Holy Trinity teams finish first, fourth in Odyssey of the Mind competition
Members of Holy Trinity's Odyssey of the Mind teams finished first and fourth at the Brevard County competition and the winning team will advance to the state event this month. Pictured in the top row from left to right are Maya Vallejo, Kate Schwin, Giana Theodoropoulous, STEAM teacher Dipty Desai, Alina Zaidi and Violet Flores. Pictured in the bottom row from left to right are Declin Mageau, Lloyd Robinson, Elle Canlas, Donovan Boesch and Sebastian O'Brien.
photo by Carl Kotala
A group of Holy Trinity students recently took part in a competition that challenged them to not only make use of what they have learned in school, but to also use their creativity both in group and individual settings … and to have some fun in the process.
They nailed it.
The Tigers took first and fourth place in Brevard County’s Odyssey of the Mind competition, which is open to third- and fourth-grade students. The first-place team moves on to the state competition, which will take place April 8 at the University of Central Florida.
“Odyssey of the Mind is a world-wide competition that uses open-ended problems given to students to problem solve using their abilities and their creativity,” said Dipty Desai, a STEAM (Science, Technology, Engineering, Arts and Mathematics) educator at Holy Trinity’s Lower Campus.
Holy Trinity’s winning team consisted of Declin Mageau, Lloyd Robinson, Elle Canlas, Donovan Boesch and Sebastian O'Brien. The fourth-place team was made up of Maya Vallejo, Kate Schwin, Giana Theodoropoulous, Alina Zaidi and Violet Flores.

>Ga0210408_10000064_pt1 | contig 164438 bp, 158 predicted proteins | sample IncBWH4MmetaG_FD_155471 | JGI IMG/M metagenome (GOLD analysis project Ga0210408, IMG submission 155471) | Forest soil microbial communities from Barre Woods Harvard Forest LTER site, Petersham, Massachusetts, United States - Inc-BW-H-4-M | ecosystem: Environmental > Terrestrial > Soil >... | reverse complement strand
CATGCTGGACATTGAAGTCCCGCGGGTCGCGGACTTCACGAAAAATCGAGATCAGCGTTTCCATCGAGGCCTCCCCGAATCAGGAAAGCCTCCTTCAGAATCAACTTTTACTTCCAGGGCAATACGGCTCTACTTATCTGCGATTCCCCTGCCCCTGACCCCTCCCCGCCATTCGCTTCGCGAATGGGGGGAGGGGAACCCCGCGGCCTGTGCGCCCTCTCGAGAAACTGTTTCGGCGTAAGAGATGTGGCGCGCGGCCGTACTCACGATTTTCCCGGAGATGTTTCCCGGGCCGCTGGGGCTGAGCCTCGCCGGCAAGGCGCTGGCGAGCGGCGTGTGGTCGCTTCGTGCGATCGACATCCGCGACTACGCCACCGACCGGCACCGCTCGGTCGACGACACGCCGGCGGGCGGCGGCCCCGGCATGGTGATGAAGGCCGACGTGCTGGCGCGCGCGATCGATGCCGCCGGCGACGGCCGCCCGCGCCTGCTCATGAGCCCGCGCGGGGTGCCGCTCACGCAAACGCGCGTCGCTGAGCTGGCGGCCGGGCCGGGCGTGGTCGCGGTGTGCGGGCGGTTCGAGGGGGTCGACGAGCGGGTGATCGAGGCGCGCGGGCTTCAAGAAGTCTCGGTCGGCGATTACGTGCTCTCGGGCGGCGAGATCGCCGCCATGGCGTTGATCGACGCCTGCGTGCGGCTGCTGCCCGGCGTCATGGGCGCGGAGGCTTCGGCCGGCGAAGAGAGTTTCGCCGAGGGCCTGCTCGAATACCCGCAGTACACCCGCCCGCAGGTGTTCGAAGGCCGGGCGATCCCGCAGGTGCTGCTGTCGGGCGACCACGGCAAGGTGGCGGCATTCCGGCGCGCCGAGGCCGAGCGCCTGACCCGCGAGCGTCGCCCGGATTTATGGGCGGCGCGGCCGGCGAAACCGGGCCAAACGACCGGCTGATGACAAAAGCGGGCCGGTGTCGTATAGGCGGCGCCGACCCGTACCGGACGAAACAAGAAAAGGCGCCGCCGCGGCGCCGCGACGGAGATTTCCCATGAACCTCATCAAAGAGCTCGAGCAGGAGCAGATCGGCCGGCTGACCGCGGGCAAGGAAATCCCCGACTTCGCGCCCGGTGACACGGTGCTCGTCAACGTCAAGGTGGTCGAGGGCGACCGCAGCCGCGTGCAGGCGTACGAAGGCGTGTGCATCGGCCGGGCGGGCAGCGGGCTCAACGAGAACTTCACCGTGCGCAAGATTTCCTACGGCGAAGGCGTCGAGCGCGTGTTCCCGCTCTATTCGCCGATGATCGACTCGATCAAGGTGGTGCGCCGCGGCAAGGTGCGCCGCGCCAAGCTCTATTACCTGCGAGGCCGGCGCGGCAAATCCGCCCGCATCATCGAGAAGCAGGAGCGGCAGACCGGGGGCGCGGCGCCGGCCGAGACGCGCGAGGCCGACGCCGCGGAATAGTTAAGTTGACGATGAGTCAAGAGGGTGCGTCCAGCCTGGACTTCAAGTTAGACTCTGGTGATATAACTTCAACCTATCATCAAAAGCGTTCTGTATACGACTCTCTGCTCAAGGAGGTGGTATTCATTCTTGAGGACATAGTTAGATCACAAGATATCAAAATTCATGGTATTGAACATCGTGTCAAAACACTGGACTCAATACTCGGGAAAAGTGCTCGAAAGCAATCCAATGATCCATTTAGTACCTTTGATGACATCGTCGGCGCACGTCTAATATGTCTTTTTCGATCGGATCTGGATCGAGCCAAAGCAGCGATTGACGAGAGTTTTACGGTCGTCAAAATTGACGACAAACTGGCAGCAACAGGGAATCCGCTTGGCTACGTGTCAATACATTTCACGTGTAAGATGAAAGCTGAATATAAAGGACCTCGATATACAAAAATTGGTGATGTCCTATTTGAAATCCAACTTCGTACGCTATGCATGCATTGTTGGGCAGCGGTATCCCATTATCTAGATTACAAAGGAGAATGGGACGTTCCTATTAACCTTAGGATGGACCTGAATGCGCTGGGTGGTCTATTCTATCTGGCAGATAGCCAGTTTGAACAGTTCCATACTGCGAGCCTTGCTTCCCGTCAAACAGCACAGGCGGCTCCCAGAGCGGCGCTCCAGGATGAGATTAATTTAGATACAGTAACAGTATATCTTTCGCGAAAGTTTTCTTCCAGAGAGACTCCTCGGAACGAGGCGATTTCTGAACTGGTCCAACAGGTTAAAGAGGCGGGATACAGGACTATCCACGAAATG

There were two parts to the competition — a long-term project that began in October, and a spontaneous problem where teams had mere minutes to prepare.
Scores from the long term and spontaneous problems were combined for the team score.
For the long-term project, the first-place team (coached by parent Duana Boyles) faced the challenge of “Catch Us If You Can.”
“We had to build three vehicles,” said Boesch, a fourth grader. “We built a parking garage. We had to come up with a story and a script to go along with the cars in the garage.”
The idea was to get the three vehicles to a secret meeting place while outmaneuvering a villain.
The group used a car, a plane and a train. Boesch had previously built a Pinewood Derby car, a folded up paper airplane with a balloon for propulsion and a train.
“It was complicated, but it was fun at the same time,” Boesch said. “I got to use tools that my parents wouldn’t let me use.”
For Vallejo’s team (coached by her mother, Sweta), the long-term challenge was to come up with a “Superhero Cliffhanger.”
“Basically, there’s a nemesis and the nemesis is trying to steal creativity,” Maya Vallejo said. “The super hero is trying to save it. There have to be three instances where the super hero stops the nemesis from stealing creativity and it has to end with a cliffhanger.”
In the case of both projects, there is a limited budget.
“We didn’t buy any materials,” Vallejo said. “Everything was either from home (but) most of it was from recyclable material. (My friend Kate and I) went dumpster diving. We made an easel for an artist studio scene and we made goatees for the artists.”
As for the spontaneous problem, Vallejo’s team was shown a picture of a dog in an astronaut suit. Without being able to collaborate, the students had to come up with an explanation for why the dog was wearing the suit.
Boesch’s team received a hands-on challenge. There were Tupperware containers with items such as a plush shark, golf balls, silverware, a Hess truck and building blocks. The items were assigned points, and they had to be stacked. Anything touching the floor earned zero points.
If that sounds like fun, well, it was.
“I enjoy Odyssey because you don’t just follow the rules — you think outside of the box,” Maya Vallejo said. “(You take what you learn in school and) you turn it into something amazing.”